I want to share from my heart my immigration story that is very similar to this film. “Midnight Traveler” (2019) is not only a documentary film that shows a story of a family’s migration, but it also is the story of millions of Afghans who flee Afghanistan each year because it is not a safe place to live anymore.

Because of the Soviet-Afghan war, my family moved to Iran when I was four years old. I went to an elementary school there at the age of six. We were supposed to return to our home country, Afghanistan, after the war. That conflict lasted more than nine years, starting in December of 1979. Many people were killed during this war, and millions of Afghans fled the country as refugees. Even after the withdrawal of Soviet forces from Afghanistan in 1998, the civil war began, and then the Taliban came in, and Afghanistan experienced war after war. As such, my family decided to stay in Iran as refugees.

I remember that we faced challenges for being refugees in Iran.  Although I had very good teachers and professors and friends there, the policies applied for refugees were just like immigration legislation in other parts of the world. After I got a Bachelor’s degree, I had to make a decision either to stay in Iran without any job and a real-life I deserved, or to return to Afghanistan where I could make my life. I did not have any good images of my home country even after the Taliban left, yet I decided to return to Kabul and make my life there. I left Iran in 2012 and had a couple of temporary jobs. I was very careful to not hang out very much. I could join my friends to go to Art Café (Café Honar in Dari) to have tea and cake and listen to live music after work. I used to go to that cafe in 2014, but as soon as it was threatened by the Taliban, my friends and I refused to go there anymore. We knew that the café was threatened because women had more freedom there. I met some of the young filmmakers and artists there, including Hassan Fazili; however, he is just my Facebook friend since we did not have a chance to meet in person.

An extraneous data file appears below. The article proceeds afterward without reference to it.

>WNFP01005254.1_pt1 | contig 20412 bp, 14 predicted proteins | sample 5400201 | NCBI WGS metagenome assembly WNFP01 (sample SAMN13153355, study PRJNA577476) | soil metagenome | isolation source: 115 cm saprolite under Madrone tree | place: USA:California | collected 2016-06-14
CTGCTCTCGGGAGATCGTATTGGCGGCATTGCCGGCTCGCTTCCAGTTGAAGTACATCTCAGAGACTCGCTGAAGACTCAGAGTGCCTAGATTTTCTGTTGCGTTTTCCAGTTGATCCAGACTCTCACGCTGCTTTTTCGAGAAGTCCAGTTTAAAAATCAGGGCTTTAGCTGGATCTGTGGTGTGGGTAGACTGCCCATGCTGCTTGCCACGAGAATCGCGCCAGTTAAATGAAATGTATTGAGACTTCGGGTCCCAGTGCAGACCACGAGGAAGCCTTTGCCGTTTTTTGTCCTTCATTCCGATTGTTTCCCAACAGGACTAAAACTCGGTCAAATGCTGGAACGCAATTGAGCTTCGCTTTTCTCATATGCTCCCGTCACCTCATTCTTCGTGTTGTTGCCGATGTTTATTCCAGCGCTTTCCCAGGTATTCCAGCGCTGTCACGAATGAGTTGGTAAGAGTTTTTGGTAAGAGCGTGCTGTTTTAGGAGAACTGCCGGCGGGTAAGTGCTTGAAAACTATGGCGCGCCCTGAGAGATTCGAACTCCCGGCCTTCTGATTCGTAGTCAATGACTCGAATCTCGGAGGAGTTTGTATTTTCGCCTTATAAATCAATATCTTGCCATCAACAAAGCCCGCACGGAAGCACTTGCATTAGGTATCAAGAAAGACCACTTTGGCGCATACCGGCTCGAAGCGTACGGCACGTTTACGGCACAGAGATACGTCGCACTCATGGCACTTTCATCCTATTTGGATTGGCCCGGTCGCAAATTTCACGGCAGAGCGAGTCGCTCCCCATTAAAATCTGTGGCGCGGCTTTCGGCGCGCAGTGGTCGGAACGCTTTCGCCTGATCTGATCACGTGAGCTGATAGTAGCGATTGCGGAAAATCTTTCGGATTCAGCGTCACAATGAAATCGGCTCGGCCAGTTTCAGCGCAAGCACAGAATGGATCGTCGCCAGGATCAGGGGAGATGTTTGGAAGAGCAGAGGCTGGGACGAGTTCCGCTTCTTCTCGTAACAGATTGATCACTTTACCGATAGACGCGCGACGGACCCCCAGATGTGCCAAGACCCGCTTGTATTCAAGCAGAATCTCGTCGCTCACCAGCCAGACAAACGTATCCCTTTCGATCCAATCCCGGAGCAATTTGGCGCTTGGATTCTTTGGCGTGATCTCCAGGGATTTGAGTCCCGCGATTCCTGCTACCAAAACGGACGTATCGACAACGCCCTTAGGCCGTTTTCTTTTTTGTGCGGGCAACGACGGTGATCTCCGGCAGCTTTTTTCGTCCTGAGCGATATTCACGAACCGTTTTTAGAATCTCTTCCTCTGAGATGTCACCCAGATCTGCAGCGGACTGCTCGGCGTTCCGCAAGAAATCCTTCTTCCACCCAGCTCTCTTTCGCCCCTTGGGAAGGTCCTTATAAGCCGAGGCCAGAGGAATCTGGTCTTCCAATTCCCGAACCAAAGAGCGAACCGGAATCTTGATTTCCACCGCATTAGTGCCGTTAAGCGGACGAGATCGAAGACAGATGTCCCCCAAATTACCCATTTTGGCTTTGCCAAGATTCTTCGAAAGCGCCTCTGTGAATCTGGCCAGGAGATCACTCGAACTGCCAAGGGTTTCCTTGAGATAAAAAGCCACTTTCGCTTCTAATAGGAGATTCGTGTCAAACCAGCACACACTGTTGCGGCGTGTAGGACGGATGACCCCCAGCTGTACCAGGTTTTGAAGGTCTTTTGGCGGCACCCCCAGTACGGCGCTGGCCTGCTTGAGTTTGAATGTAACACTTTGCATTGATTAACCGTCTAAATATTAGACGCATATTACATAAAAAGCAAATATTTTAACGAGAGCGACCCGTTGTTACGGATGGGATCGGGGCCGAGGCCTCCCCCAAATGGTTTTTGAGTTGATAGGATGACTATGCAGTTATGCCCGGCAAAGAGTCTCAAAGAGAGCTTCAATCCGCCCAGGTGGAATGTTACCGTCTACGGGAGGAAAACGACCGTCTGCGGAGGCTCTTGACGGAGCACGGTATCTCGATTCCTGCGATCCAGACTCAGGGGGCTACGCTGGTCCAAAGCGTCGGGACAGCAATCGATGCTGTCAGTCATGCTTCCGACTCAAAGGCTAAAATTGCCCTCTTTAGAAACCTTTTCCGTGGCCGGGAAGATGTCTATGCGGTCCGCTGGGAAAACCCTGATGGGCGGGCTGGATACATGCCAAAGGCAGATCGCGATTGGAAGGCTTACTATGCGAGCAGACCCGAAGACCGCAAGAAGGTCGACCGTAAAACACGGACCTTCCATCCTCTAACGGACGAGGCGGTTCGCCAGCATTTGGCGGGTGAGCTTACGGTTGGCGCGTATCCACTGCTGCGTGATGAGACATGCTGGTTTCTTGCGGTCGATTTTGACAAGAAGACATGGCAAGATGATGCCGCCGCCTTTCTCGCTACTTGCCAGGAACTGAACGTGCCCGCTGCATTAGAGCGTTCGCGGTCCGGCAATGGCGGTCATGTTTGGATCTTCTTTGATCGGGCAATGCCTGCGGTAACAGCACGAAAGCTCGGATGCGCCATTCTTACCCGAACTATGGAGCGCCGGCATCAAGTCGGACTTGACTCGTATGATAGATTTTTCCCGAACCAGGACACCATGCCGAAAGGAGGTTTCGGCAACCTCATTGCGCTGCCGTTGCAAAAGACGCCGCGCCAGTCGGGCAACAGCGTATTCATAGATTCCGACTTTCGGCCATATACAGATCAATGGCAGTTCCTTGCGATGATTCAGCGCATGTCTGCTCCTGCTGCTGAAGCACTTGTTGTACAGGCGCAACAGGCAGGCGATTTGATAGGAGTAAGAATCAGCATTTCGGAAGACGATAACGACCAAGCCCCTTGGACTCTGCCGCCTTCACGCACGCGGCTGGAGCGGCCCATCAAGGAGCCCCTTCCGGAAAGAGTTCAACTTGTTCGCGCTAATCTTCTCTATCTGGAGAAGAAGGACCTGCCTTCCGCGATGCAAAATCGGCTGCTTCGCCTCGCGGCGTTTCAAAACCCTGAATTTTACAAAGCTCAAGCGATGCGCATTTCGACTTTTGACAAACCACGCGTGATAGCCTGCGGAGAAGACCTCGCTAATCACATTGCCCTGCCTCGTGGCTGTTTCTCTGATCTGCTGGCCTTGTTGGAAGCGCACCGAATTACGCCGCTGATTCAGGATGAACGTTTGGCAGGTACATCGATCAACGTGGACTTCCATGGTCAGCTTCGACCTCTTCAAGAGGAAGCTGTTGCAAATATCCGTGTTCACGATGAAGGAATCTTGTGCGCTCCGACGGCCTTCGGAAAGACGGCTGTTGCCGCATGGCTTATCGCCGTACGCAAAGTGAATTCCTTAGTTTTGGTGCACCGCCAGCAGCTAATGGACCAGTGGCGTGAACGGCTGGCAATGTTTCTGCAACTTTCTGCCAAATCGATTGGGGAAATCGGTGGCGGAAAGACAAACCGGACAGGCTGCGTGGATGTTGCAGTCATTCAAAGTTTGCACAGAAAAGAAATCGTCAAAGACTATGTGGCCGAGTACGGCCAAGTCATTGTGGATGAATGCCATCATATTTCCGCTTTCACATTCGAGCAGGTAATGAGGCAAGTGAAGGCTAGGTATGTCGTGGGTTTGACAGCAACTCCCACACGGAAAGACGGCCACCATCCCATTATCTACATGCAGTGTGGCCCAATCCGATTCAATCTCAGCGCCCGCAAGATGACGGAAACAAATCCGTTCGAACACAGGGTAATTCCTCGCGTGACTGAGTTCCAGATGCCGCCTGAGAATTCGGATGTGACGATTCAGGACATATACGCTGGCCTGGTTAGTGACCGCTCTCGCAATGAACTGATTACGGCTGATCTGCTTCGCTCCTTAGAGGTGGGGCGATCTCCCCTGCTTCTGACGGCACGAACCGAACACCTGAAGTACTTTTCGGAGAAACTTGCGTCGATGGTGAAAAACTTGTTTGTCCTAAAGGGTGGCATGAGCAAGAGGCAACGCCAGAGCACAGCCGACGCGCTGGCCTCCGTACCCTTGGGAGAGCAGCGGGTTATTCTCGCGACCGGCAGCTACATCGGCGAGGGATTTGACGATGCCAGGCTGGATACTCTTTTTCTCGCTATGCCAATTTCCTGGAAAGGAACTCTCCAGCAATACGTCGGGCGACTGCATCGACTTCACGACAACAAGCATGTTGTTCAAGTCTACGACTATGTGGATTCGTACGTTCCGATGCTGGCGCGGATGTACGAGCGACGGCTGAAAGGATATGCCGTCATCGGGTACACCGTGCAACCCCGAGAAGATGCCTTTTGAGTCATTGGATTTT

In 2014, I established an NGO named Educational Support and Development Organization of Afghanistan (ESDOA) and it focuses on bringing educational opportunities to rural Afghans, especially for women. Meanwhile, I was working on my application to continue my education in the United States. Finally, I was granted admission to the United States in 2019 and came here to study Women and Gender Studies at Tompkins Cortland Community College near Ithaca, NY.

After watching the documentary film “Midnight Traveler,” directed by Hassan Fazili, I can relate to the film since my family fled to Iran when Afghanistan was occupied by the Soviet Union and was not safe anymore. I remember waiting at the border to be accepted by the UNHCR for safe asylum in Iran. I remember that I was just like Zahra, playing with other kids around our tent at the camp at the border of Iran. I see that children are all the same worldwide. They laugh, dance, get bored, and they understand the situation they are in: they understand gangs, they experience fear, they learn how to survive. Sometimes they even have to steal food or fruit when they are hungry! They play and they do not care where they are or what is going on in the world. Later, when I grew up, my mother told me that she was very worried to reach our destination safely.

I can also observe gender norms in Afghan women in this film when the woman talks about her hijab or she tries to cover her breast with her small scarf! I understand when they face danger, and they struggle to find a word in English: HELP! I have heard this word hundreds of times.

[The Fazili family’s] journey had started from Mazar-e-Sharif. I know that city because I took the risk of traveling there twice. Then they passed through Iran, where I grew up. I could feel the entire film with my heart because it was what I can relate to most of my life as a migrant.

Hassan Fazili became a filmmaker (rather than a mullah), and that is much more helpful to change people's opinions, perspectives, and lives. All humans need and deserve to live in a peaceful place. Women especially should have the right to choose their lifestyles and have freedom. I know so many "Midnight Travelers" and I hope that they can reach the peaceful places they deserve! It was one of the best films I have ever watched about migration and its risks and the policies that put human lives in danger. I am hoping that this film contributes to changing immigration policies worldwide!


Author’s Note: I want to thank my professor and adviser Angela Palumbo deeply for what she taught and encouraged me during this semester in the course "Intercultural Communication"! Without her help, I would not be able to have a different and knowledgeable look at this film regarding migration, gender, and different cultures and communication. And, I appreciate Professor Christina Stavenhagen-Helgren for her help and connecting me to the Michigan Theater for this great opportunity!

Professor Angela Palumbo is Chair of the International Studies A.S. degree program and the English as a Second Language Department at Tompkins Cortland Community College, and Professor Christina Stavenhagen-Helgren is a Professor of Anthropology and Sociology at Tompkins Cortland Community College.